This browser is not fully supported by Historic England. Please update your browser to the latest version so that you get the best from our website.

Moated site at Ewhurst Manor

List Entry Summary

This monument is scheduled under the Ancient Monuments and Archaeological Areas Act 1979 as amended as it appears to the Secretary of State to be of national importance. This entry is a copy, the original is held by the Department for Digital, Culture, Media and Sport.

Name: Moated site at Ewhurst Manor

List entry Number: 1009868


The monument may lie within the boundary of more than one authority.

County: West Sussex

District: Horsham

District Type: District Authority

Parish: Shermanbury

National Park: Not applicable to this List entry.

Grade: Not applicable to this List entry.

Date first scheduled: 09-Sep-1992

Date of most recent amendment: Not applicable to this List entry.

Legacy System Information

The contents of this record have been generated from a legacy data system.

Legacy System: RSM

UID: 20007

Asset Groupings

This list entry does not comprise part of an Asset Grouping. Asset Groupings are not part of the official record but are added later for information.

List entry Description

Summary of Monument

Legacy Record - This information may be included in the List Entry Details.

Reasons for Designation

Around 6,000 moated sites are known in England. They consist of wide ditches, often or seasonally water-filled, partly or completely enclosing one or more islands of dry ground on which stood domestic or religious buildings. In some cases the islands were used for horticulture. The majority of moated sites served as prestigious aristocratic and seigneurial residences with the provision of a moat intended as a status symbol rather than a practical military defence. The peak period during which moated sites were built was between about 1250 and 1350 and by far the greatest concentration lies in central and eastern parts of England. However, moated sites were built throughout the medieval period, are widely scattered throughout England and exhibit a high level of diversity in their forms and sizes. They form a significant class of medieval monument and are important for the understanding of the distribution of wealth and status in the countryside. Many examples provide conditions favourable to the survival of organic remains.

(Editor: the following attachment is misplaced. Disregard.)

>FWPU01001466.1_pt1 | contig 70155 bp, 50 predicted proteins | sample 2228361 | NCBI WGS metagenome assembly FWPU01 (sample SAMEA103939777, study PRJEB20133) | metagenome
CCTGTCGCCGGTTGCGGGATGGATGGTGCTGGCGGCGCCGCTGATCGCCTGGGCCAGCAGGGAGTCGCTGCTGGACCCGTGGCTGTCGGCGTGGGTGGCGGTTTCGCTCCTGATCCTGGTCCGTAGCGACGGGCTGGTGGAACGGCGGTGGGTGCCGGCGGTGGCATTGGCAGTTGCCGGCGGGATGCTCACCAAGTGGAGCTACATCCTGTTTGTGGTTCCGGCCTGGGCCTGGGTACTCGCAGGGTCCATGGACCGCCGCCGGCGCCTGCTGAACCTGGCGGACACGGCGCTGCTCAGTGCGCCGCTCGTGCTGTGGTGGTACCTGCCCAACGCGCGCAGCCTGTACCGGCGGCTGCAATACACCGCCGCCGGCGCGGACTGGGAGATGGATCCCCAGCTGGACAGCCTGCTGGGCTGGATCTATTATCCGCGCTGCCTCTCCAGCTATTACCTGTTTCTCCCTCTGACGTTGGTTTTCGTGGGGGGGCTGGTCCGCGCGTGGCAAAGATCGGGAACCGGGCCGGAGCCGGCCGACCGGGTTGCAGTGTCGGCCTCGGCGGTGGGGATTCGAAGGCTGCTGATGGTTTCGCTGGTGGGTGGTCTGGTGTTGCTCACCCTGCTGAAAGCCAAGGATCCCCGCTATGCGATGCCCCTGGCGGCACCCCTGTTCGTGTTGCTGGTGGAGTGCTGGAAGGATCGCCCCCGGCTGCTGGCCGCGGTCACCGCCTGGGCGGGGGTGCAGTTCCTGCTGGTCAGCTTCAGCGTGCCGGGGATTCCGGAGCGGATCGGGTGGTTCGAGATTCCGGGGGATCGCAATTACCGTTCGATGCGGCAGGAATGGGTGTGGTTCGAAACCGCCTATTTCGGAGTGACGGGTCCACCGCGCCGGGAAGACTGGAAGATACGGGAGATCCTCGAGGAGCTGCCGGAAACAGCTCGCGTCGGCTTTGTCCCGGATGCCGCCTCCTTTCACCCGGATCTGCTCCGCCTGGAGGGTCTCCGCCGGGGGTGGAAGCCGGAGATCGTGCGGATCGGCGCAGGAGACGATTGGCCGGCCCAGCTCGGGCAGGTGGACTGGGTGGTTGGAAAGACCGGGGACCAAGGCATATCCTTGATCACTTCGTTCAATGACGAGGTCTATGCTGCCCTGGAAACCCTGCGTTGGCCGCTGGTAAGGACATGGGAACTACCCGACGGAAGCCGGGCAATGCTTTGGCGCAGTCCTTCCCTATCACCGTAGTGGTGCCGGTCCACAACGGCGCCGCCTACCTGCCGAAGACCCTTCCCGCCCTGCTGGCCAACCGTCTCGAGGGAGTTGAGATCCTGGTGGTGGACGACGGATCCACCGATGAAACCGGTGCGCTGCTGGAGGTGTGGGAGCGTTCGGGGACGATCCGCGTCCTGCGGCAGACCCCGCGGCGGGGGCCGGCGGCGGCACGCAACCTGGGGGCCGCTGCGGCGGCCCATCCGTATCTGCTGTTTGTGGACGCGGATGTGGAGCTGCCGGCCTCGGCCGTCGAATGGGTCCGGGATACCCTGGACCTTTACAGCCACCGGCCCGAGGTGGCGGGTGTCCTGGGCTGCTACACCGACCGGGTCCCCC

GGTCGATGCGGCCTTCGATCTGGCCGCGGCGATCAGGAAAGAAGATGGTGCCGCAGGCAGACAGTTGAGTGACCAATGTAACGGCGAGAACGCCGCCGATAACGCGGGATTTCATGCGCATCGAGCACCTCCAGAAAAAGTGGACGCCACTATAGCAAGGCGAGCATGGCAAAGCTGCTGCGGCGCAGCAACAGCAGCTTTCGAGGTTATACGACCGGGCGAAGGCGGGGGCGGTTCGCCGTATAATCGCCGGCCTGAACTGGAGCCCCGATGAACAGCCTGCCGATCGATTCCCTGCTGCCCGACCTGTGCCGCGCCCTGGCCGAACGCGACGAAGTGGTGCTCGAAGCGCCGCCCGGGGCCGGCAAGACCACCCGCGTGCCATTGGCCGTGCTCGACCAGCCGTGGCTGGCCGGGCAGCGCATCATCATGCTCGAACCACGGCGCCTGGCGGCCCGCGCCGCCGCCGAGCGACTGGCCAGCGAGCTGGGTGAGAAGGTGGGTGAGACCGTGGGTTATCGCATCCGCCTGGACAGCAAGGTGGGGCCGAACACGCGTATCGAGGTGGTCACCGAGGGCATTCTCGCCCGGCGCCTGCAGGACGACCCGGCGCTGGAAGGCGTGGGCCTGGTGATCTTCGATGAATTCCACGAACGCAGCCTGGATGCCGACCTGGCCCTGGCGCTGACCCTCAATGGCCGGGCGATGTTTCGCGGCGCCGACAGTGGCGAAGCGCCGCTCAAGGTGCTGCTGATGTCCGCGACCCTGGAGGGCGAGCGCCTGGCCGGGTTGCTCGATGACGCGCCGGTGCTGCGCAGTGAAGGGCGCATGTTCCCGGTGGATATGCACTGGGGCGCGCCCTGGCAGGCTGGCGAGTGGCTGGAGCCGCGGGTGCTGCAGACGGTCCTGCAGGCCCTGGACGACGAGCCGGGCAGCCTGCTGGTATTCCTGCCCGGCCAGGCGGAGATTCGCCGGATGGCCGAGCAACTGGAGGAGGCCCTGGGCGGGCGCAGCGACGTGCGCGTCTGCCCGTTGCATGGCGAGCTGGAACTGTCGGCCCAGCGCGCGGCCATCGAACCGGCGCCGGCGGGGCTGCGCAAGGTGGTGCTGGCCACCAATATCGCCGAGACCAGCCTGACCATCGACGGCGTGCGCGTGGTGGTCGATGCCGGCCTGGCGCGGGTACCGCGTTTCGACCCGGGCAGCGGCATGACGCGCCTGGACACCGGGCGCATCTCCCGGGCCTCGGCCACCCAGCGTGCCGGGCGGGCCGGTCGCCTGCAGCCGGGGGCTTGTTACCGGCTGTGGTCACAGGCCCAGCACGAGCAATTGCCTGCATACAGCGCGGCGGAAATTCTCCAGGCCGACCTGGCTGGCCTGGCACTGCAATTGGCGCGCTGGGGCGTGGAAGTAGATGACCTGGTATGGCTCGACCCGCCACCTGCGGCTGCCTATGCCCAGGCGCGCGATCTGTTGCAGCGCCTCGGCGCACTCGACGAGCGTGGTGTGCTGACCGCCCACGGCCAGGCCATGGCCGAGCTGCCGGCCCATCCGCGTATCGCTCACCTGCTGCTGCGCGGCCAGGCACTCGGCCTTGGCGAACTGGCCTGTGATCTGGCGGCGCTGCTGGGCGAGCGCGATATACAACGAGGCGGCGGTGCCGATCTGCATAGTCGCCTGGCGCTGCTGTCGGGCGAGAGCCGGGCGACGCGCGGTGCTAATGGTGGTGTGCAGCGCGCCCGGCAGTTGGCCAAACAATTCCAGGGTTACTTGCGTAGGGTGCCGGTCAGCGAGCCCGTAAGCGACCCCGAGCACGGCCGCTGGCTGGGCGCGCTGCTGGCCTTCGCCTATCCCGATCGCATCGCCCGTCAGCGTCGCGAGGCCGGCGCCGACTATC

The moated site at Ewhurst Manor survives well and the undisturbed nature of much of the island will have allowed evidence of the form and organisation of the moated manor to survive. The rarity of oval moats in West Sussex as well as early historical evidence and the survival of early buildings on the island all add to the archaeological potential of the monument.


Legacy Record - This information may be included in the List Entry Details.


The monument includes an oval moated site with maximum external dimensions of 110m by 93m. It comprises an island 90m by 65m orientated NNE-SSW, surrounded by a moat 5-10m wide. The ditch is presently water-filled and is up to 2.5m deep. On the north side the moat is interrupted by a causeway which, though not original, is likely to be where the original bridge once stood. The moat was fed by water from the fish pond, situated to the north-west of the site, through an inlet in the northern arm which was regulated by a sluice. An outer retaining bank 7m wide is situated to the east of the ditch and stands to a height of 1.3m. Documentary evidence shows that a moated manor house had been constructed on the site by 1267. On the inner lip of the island, at the access point, is an early 14th century gatehouse and porter's lodge (listed Grade I) and at the centre of the island is a 16th century house (listed Grade II), which has re-used an earlier stone chimney. Ewhurst Manor house, the gatehouse and porter's lodge, other outbuildings, garden walls and steps, the footbridge over the ditch to the west and brick foundations of a bridge to the south-east of the island, the gravel surface of the drive, tarmac road surface, and all garden furniture, fixtures and fittings are excluded from the scheduling though the ground beneath all of these is included.

MAP EXTRACT The site of the monument is shown on the attached map extract. It includes a 2 metre boundary around the archaeological features, considered to be essential for the monument's support and preservation.

Selected Sources

Books and journals
'Sussex County Magazine' in , , Vol. 3, (1929)
Wylie, V., (1991)

National Grid Reference: TQ 21140 18976


© Crown Copyright and database right 2018. All rights reserved. Ordnance Survey Licence number 100024900.
© British Crown and SeaZone Solutions Limited 2018. All rights reserved. Licence number 102006.006.
Use of this data is subject to Terms and Conditions.

The above map is for quick reference purposes only and may not be to scale. For a copy of the full scale map, please see the attached PDF - 1009868 .pdf

The PDF will be generated from our live systems and may take a few minutes to download depending on how busy our servers are. We apologise for this delay.

This copy shows the entry on 23-Sep-2018 at 05:59:00.

End of official listing